Hi all,
I am new to windows programming. I want to communicate with the PIC programmer  which my friend has developed.
I am using BAFO 1284 parallel printing cable for this since laptop does not have any LPT port
I reffered following links for the same.

I developed the code using the Visual  studio 6.0.

while debugging the WriteFile() is able to write successfuly, atleast the number of bytes sent is 1.
but the data is not seen on the actual port pins.
At first the Writefile was hanging up , but i reffered link 1 mentioned above, after i connected pin 10 and 11 to ground using 440 ohms(220+220) the api started working. also when i plug in the BAFO 1284 (in debug mode) i am able to get the guid string, and when i remove the BAFO 1284 printing cable, the code exits as expected.
Can any one please help me, and tell me why the data is not seen on port, even though nACK and BUSY pin status is succesfully checked by WritFile().
This is my code :  :) means the one i have assembled using this  forum
/* Code to find the device path for a usbprint.sys controlled
* usb printer and print to it
#include <windows.h>
#include "iostream.h"
#include <SETUPAPI.H>
#include <MALLOC.H>
#include <SETUPAPI.H>
#include <MALLOC.H>
#include <time.h>

void sleep(unsigned int mseconds)
    clock_t goal = mseconds + clock();
    while (goal > clock());

//const GUID GUID_DEVINTERFACE_USBPRINT = {0x36FC9E60,0xC465,0x11CF,0x8056,0x444553540000};

/* This define is required so that the GUID_DEVINTERFACE_USBPRINT variable is
* declared an initialised as a static locally, since windows does not include it in any
* of its libraries
#define SS_DEFINE_GUID(name, l, w1, w2, b1, b2, b3, b4, b5, b6, b7, b8) \

static const GUID DECLSPEC_SELECTANY name \
= { l, w1, w2, { b1, b2,  b3,  b4,  b5,  b6,  b7,  b8 } }

SS_DEFINE_GUID(GUID_DEVINTERFACE_USBPRINT, 0x28d78fad, 0x5a12, 0x11D1, 0xae, 0x5b, 0x00, 0x00, 0xf8, 0x03, 0xa8, 0xc2);
const GUID GUID_DEVINTERFACE_USBPRINT = {0x28d78fad,0x5a12,0x11D1,0xae,0x5b,0x00,0x00,0xf8,0x03,0xa8,0xc2};
void main()
{ DWORD err =0;
  HDEVINFO devs;
  HANDLE port;
  DWORD devcount;
  DWORD dataType;
  SP_DEVINFO_DATA devinfo;
  DWORD size;
  GUID intfce;
  err = GetLastError();
  devs = SetupDiGetClassDevs(&intfce, 0, 0, DIGCF_PRESENT | DIGCF_DEVICEINTERFACE);
  if (devs == INVALID_HANDLE_VALUE) {
  devcount = 0;
  devinterface.cbSize = sizeof(SP_DEVICE_INTERFACE_DATA);
  while (SetupDiEnumDeviceInterfaces(devs, 0, &intfce, devcount, &devinterface)) {
    //  The following buffers would normally be malloced to he correct size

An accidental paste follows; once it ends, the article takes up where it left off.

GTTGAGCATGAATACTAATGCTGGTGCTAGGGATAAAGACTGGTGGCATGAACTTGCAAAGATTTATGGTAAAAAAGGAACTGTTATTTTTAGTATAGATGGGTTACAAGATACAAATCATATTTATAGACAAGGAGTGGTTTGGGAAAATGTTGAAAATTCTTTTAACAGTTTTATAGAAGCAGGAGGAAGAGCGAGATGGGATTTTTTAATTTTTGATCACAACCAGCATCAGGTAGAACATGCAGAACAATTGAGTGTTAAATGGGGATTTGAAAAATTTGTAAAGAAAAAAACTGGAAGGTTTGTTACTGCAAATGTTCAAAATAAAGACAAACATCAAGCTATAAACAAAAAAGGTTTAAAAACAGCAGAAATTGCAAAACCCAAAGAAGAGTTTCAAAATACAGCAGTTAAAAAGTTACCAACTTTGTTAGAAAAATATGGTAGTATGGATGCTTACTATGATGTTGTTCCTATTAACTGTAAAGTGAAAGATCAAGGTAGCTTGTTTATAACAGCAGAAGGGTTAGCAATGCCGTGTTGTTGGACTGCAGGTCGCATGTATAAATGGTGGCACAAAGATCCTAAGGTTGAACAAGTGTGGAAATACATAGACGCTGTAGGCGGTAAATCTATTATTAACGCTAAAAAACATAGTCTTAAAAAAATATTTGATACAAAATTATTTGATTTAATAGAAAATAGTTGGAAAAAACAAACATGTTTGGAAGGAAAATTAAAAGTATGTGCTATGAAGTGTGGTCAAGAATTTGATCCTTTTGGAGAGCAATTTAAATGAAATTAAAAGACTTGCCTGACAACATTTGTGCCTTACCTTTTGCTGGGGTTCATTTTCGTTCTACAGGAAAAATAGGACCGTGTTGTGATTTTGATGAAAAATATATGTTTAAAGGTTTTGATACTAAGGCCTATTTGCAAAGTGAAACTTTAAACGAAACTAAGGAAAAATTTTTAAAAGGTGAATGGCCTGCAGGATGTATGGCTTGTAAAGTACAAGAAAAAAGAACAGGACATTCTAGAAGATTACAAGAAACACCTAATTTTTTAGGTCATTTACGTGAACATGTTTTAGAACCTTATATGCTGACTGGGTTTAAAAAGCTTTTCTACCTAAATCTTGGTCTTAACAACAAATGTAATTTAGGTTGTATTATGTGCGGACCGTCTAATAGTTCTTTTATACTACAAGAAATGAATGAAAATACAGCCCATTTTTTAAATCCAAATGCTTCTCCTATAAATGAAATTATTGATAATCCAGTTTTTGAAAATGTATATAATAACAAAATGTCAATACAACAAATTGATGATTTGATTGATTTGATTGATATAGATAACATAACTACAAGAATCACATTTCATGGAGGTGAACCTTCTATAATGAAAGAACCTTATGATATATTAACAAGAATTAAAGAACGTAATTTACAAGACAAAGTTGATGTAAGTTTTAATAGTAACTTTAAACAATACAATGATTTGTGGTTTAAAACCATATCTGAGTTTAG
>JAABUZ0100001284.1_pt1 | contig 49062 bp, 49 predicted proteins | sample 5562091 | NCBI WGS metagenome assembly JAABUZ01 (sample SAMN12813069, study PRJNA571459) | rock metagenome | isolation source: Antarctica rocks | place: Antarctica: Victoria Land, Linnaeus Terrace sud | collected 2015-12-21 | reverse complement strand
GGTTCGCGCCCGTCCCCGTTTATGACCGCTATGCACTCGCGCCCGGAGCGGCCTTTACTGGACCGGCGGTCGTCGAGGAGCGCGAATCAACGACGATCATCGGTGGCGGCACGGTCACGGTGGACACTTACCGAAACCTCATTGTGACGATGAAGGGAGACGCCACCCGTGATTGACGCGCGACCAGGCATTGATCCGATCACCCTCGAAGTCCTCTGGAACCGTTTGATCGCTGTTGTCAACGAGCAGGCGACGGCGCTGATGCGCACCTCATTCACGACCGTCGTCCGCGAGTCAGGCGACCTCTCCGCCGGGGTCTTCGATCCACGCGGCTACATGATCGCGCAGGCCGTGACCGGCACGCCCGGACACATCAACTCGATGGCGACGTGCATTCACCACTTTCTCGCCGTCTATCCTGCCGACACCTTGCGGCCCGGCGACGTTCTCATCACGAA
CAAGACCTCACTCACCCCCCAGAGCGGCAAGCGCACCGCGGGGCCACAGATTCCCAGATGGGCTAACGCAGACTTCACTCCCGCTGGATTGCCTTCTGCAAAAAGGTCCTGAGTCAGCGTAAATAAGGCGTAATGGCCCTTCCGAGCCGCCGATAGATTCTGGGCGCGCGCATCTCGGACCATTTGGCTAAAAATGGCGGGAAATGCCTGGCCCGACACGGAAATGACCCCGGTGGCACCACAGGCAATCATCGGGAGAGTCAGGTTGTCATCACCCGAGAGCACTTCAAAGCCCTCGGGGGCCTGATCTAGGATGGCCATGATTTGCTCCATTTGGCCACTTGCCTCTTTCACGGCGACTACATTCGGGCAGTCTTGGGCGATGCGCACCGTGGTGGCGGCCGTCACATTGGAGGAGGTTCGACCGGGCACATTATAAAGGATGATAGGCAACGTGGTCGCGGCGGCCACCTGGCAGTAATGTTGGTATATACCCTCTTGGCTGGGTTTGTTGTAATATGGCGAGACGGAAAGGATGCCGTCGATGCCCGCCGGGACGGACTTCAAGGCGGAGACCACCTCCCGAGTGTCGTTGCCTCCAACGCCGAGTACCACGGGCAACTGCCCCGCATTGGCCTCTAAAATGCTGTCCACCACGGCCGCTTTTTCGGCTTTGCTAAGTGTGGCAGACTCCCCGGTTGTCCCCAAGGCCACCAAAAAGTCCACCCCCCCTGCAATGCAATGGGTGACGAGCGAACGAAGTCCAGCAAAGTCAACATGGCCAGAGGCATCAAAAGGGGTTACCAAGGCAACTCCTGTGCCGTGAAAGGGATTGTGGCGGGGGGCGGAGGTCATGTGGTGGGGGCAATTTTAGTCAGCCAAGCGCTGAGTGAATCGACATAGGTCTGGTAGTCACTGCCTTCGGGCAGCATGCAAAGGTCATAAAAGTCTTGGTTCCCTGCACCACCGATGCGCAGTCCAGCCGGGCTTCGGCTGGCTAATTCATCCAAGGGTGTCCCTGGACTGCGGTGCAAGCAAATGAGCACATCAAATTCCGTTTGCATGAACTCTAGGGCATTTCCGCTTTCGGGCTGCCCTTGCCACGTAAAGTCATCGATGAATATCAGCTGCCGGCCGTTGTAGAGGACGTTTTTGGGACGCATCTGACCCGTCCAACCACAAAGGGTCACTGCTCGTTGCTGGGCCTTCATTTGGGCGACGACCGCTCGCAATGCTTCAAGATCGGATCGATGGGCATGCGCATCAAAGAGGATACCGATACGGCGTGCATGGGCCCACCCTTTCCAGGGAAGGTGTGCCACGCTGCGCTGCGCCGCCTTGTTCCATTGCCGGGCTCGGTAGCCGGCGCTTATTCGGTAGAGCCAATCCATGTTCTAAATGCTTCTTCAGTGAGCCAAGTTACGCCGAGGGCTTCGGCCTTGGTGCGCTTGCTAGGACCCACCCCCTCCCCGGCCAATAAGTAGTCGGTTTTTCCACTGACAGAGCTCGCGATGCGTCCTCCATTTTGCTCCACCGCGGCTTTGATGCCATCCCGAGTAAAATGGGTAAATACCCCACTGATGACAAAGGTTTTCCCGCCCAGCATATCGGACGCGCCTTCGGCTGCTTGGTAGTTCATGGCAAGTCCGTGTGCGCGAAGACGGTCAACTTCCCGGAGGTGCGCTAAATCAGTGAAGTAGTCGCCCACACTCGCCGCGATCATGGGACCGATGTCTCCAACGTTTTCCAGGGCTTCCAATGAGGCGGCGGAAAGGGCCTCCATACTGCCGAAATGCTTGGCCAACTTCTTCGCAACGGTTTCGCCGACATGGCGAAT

// but here we just declare them as large stack variables
    // to make the code more readable
    char driverkey[2048];
    char interfacename[2048];
    char location[2048];

err = GetLastError();    
    //If this is not the device we want, we would normally continue onto the next one
    //so something like if (!required_device) continue; would be added here
    size = 0;
    // See how large a buffer we require for the device interface details //
    SetupDiGetDeviceInterfaceDetail(devs, &devinterface, 0, 0, &size, 0);
    devinfo.cbSize = sizeof(SP_DEVINFO_DATA);
    interface_detail = calloc(1, size);
    if (interface_detail) {
      interface_detail->cbSize = sizeof (SP_DEVICE_INTERFACE_DETAIL_DATA);
      devinfo.cbSize = sizeof(SP_DEVINFO_DATA);
      if (!SetupDiGetDeviceInterfaceDetail(devs, &devinterface, interface_detail, size, 0, &devinfo)) {
      // Make a copy of the device path for later use //
      strcpy(interfacename, interface_detail->DevicePath);
      // And now fetch some useful registry entries //
      size = sizeof(driverkey);
      driverkey[0] = 0;
      if (!SetupDiGetDeviceRegistryProperty(devs, &devinfo, SPDRP_DRIVER, &dataType, (LPBYTE)driverkey, size, 0)) {
      size = sizeof(location);
      location[0] = 0;
      if (!SetupDiGetDeviceRegistryProperty(devs, &devinfo, SPDRP_LOCATION_INFORMATION, &dataType, (LPBYTE)location, size, 0)) {
      if (port != INVALID_HANDLE_VALUE) {
/* Now perform all the writing to the device ie.*/
OVERLAPPED olWrite = { 0 };

olWrite.hEvent = CreateEvent(NULL,TRUE,FALSE,NULL);
err = GetLastError();
while (1)
{  DWORD bytes_written = 0;

    static int buf= 0;
char ret1 = 0;
// size = 1;
DWORD  errors=0;
ClearCommError(port, &errors, &lpStat);
ret1= WriteFile(port, &buf, 2,&bytes_written,&olWrite);
if(ret1 ==0)
DWORD err =0;
    err = GetLastError();
{  static int i = 0;


Best regards

Posted on 2010-01-01 23:20:23 by rohitd
Your WriteFile call sends two bytes, but you increment the bufferpointer by one byte.
Posted on 2010-01-01 23:41:43 by Homer
opps , sorry, that was one of the change i made to see if the number of bytes sent make any difference. if it is 1 even then the same thing happens
Posted on 2010-01-01 23:48:40 by rohitd
It's not jumping out at me.
Start adding debug lines after each api call, and check all the return values, from the top down.
As you go, you can eliminate the debug lines behind you, until you find the offending api.